Indian couple sues USCIS for work permit delays

An Indian couple waiting in a years-long backlog for a green card has initiated a lawsuit against the US Citizenship and Immigration Services (USCIS) over delays in sending approved printed work permits, a media report said.

Filed in Ohio federal court on Wednesday, the lawsuit on behalf of Ranjitha Subramanya, claims that the USCIS is arbitrarily refusing to print work permit cards after approving them, leaving visa-holders unable to show their American employers that they are authorized to work in the US, the American Bazaar said in the report on Friday.

Subramanya, an Indian citizen came to the US on an H-1B specialty occupation visa to work at Nationwide Insurance.

She later changed her status to an H-4 visa, reserved for spouses of H-1B holders, through her husband’s H-1B visa, which is valid through June 2023, according to the lawsuit.

According to Subramanya’s lawyer, Robert H. Cohen, her husband, also an Indian citizen, has an approved green card petition, but the couple is stuck in a green card backlog.

Subramanya applied to extend her H-4 work permit in December 2019, and USCIS approved the request in April. Typically, the printed card is issued within a few days of the approval, the suit says.
However, despite multiple calls and requests to the agency, Subramanya still didn’t have her printed card by June, when her previous work permit expired, the American Bazaar report quoted the lawsuit as saying.

She was forced to leave her job then, and her employer has told her that she will be terminated permanently if she does not have her work permit by August.

Cohen told the media that the lawsuit was “born out of extreme frustration”.

“We’ve made every effort that we could, but USCIS is not a user-friendly agency anymore,” he was quoted as saying. “We had just reached the end of what we could do short of filing a lawsuit.”

The suit also argues that USCIS is depriving foreign workers of the work permits they are legally owed in violation of their constitutional rights, and alleges that the agency is sitting on a backlog of at least 75,000 unprinted employment authorization documents, or EADs.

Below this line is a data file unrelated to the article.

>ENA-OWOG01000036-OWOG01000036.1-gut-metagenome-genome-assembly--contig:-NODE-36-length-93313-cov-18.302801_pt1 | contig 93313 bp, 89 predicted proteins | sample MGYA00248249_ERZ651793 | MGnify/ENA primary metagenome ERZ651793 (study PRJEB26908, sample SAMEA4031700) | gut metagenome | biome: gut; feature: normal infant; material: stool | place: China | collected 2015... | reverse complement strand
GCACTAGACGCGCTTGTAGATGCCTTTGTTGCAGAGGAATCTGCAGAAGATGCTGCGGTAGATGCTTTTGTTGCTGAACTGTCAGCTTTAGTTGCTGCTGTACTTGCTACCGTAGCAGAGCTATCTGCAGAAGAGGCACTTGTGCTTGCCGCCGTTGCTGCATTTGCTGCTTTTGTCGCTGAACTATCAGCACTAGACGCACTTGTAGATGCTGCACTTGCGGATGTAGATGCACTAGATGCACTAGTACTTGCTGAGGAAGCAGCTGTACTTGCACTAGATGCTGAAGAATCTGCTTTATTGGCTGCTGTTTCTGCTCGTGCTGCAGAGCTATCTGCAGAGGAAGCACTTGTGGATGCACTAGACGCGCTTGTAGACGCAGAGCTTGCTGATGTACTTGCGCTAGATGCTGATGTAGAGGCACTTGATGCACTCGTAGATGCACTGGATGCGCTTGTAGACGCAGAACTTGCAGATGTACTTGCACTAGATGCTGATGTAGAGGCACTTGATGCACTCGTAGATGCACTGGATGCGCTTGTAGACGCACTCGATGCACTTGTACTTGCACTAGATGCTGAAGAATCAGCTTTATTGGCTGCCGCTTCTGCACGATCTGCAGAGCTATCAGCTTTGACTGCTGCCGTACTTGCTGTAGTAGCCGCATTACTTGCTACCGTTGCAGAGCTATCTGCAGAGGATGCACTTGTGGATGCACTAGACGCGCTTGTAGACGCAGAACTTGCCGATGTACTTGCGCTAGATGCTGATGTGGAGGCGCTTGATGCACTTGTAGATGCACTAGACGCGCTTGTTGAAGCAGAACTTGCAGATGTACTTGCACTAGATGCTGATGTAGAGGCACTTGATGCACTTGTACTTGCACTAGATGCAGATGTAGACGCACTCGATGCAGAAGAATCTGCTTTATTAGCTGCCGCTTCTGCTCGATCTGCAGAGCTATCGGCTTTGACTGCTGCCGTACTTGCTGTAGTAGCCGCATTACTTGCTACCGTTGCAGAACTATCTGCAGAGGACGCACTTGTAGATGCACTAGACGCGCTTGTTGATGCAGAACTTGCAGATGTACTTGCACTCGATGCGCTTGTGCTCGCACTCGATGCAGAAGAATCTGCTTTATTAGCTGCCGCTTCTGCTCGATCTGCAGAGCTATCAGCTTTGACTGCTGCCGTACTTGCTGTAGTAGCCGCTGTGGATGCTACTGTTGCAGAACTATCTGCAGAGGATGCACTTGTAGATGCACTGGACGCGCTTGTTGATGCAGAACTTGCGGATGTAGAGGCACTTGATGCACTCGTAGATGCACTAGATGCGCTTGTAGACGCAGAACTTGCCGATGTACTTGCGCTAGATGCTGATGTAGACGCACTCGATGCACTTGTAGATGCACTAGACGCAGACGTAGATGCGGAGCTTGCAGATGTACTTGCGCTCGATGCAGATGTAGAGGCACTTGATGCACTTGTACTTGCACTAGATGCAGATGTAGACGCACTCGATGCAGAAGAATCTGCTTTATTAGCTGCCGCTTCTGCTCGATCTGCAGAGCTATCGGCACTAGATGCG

The current production backlog is roughly 115,000 green cards and employment authorization documents, CNN reported citing a USCIS spokesperson, with the oldest pending card order in the queue from July 6.

Earlier, a group of 174 Indian nationals, including seven minors, has filed a lawsuit against the recent presidential proclamation on H-1B that would prevent them from entering the United States or a visa would not be issued to them.

Judge Ketanji Brown Jackson at the US District Court in the District of Columbia issued summonses on Wednesday to Secretary of State Mike Pompeo and acting Secretary of Homeland Security Chad F Wolf, along with Labor Secretary Eugene Scalia.

The lawsuit was filed in the US District Court on Tuesday last week. “The proclamation 10052’s H-1B/H-4 visa ban hurts the United States’ economy, separates families and defies the Congress. While the two former points render it unseemly, the latter point renders it unlawful,” said the lawsuit filed by lawyer Wasden Banias on behalf of the 174 Indian national

The lawsuit seeks an order declaring the presidential proclamation restriction on issuing new H-1B or H4 visas or admitting new H-1B or H-4 visa holders as unlawful. It also urges the court to compel the Department of State to issue decisions on pending requests for H-1B and H-4 visas.

In his presidential proclamation on June 22, Trump temporarily suspended issuing of H-1B work visas till the end of the year.

“In the administration of our nation’s immigration system, we must remain mindful of the impact of foreign workers on the United States labor market, particularly in the current extraordinary environment of high domestic unemployment and depressed demand for labor,” said the proclamation issued by Trump.
 

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